EEOC Says Worker Subjected to Name Calling, Denied an Accommodation, Then Fired
BALTIMORE – An Aberdeen, Md., auto dealership violated federal law when it fired an office worker soon after she disclosed that she had been diagnosed with bipolar disorder, the U.S. Equal Employment Opportunity Commission (EEOC) charged in a lawsuit announced today against Adams Jeep of Maryland, Inc.
In its suit (Civil Action No. 1:11-cv-02813) filed in the U.S. District Court for the District of Maryland, Northern Division, the EEOC charges that Adams Jeep harassed and discharged Amy Smith based on her disability, bipolar disorder, and her record of disability. The suit also charges that Smith was denied a reasonable accommodation of medical leave based on her disability and record of disability.
According to the suit, the EEOC says that Smith had been diagnosed with bipolar disorder in or around March 2010. She began her employment in October 2009 as a telephone operator and was promoted to an accounts payable/receivables position. At the time of her diagnosis, Smith disclosed her disorder to the Office Manager and Assistant Manager. Soon after, the assistant manager, in the presence of the General Manager and Office Manager, called Smith a “pill popper” and “psycho.” While out on a medical leave of absence and under doctor’s care, Smith was fired.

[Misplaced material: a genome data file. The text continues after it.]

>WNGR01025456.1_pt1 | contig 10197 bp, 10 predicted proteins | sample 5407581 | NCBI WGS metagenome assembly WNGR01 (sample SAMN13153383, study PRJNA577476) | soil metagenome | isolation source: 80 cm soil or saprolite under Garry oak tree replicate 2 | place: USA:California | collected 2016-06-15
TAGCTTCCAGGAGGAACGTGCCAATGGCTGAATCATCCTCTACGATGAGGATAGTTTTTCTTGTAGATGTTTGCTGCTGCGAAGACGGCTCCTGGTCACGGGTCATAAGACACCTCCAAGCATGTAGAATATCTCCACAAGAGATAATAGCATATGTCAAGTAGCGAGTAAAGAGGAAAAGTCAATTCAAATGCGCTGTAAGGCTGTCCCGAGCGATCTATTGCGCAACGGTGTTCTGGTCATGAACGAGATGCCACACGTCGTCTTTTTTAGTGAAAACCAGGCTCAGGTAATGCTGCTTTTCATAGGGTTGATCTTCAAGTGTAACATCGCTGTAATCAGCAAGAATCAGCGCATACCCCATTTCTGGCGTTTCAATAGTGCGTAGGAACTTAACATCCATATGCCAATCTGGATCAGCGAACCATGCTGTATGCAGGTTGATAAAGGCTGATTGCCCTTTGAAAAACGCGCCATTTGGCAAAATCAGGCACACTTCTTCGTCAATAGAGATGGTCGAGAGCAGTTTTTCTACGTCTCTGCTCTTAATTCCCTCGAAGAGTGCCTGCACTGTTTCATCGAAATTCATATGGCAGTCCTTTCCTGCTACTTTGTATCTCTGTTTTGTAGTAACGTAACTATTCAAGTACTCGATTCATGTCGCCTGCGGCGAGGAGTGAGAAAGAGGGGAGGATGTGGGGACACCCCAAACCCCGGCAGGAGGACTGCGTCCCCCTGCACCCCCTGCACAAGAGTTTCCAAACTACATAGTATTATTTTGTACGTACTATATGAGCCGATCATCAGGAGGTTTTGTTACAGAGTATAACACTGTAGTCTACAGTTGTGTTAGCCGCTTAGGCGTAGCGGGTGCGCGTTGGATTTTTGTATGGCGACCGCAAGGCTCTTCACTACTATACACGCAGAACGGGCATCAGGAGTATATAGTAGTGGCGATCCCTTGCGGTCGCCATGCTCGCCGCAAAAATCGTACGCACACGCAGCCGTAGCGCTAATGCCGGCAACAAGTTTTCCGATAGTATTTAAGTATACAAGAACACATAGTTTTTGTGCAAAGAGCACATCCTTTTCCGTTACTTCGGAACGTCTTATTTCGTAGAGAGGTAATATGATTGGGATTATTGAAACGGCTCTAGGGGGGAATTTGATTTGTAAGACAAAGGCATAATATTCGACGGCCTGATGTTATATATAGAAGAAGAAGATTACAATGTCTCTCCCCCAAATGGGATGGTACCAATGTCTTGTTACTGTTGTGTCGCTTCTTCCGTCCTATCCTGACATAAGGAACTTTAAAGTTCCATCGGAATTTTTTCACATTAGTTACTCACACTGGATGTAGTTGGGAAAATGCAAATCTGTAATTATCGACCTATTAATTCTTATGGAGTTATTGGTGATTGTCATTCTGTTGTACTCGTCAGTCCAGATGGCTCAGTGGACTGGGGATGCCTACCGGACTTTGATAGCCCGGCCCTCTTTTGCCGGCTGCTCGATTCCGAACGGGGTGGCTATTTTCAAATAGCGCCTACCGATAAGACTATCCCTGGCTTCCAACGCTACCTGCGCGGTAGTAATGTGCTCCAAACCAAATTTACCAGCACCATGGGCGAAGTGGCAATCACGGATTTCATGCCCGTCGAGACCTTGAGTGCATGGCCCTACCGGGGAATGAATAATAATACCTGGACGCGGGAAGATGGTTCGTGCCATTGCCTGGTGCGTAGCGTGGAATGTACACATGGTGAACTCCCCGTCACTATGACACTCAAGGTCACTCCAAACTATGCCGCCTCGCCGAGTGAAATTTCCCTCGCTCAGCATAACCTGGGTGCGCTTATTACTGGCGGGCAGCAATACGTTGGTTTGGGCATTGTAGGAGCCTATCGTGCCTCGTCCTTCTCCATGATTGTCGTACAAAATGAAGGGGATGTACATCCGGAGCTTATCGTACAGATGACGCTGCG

Title I of the Americans with Disabilities Act of 1990 prohibits employers from discriminating against qualified individuals with disabilities in employment. An employer is required to make a reasonable accommodation to the known disability of a qualified applicant or employee if it would not impose an undue hardship on the operation of the employer’s business.
The EEOC filed suit under the Americans With Disabilities Act, (ADA), as amended through the ADA Amendments of 2008, and Title I of the Civil Rights Act of 1991 after first attempting to reach a pre-litigation settlement. The complaint seeks monetary and injunctive relief, including back wages, compensatory damages, the creation of and effective dissemination of effective anti-discrimination and anti-harassment policies, training and punitive damages for its callous indifference to Smith’s federally protected rights to be free from discrimination based on disability.
“The greatest barrier to employment for people with psychiatric disabilities is employers’ myths and fears about their condition, not the disabilities themselves,” said Regional Attorney Debra M. Lawrence. “We brought this lawsuit because the underlying purpose of the ADA is to eliminate employment discrimination for individuals who are qualified to do the job.” According to its website, (www.adamsjeepofmaryland.com) they are “the No. 1 selling Jeep dealership in Harford, Cecil, and Baltimore County.”
In fiscal year 2010, private sector workplace discrimination charge filings with the EEOC hit an unprecedented level of 99,922, which included a record-high number of disability charges (25,165) – an increase of 17.3 percent in disability charges over the prior fiscal year.
The EEOC enforces federal laws prohibiting employment discrimination. Further information about the EEOC is available on its web site at www.eeoc.gov.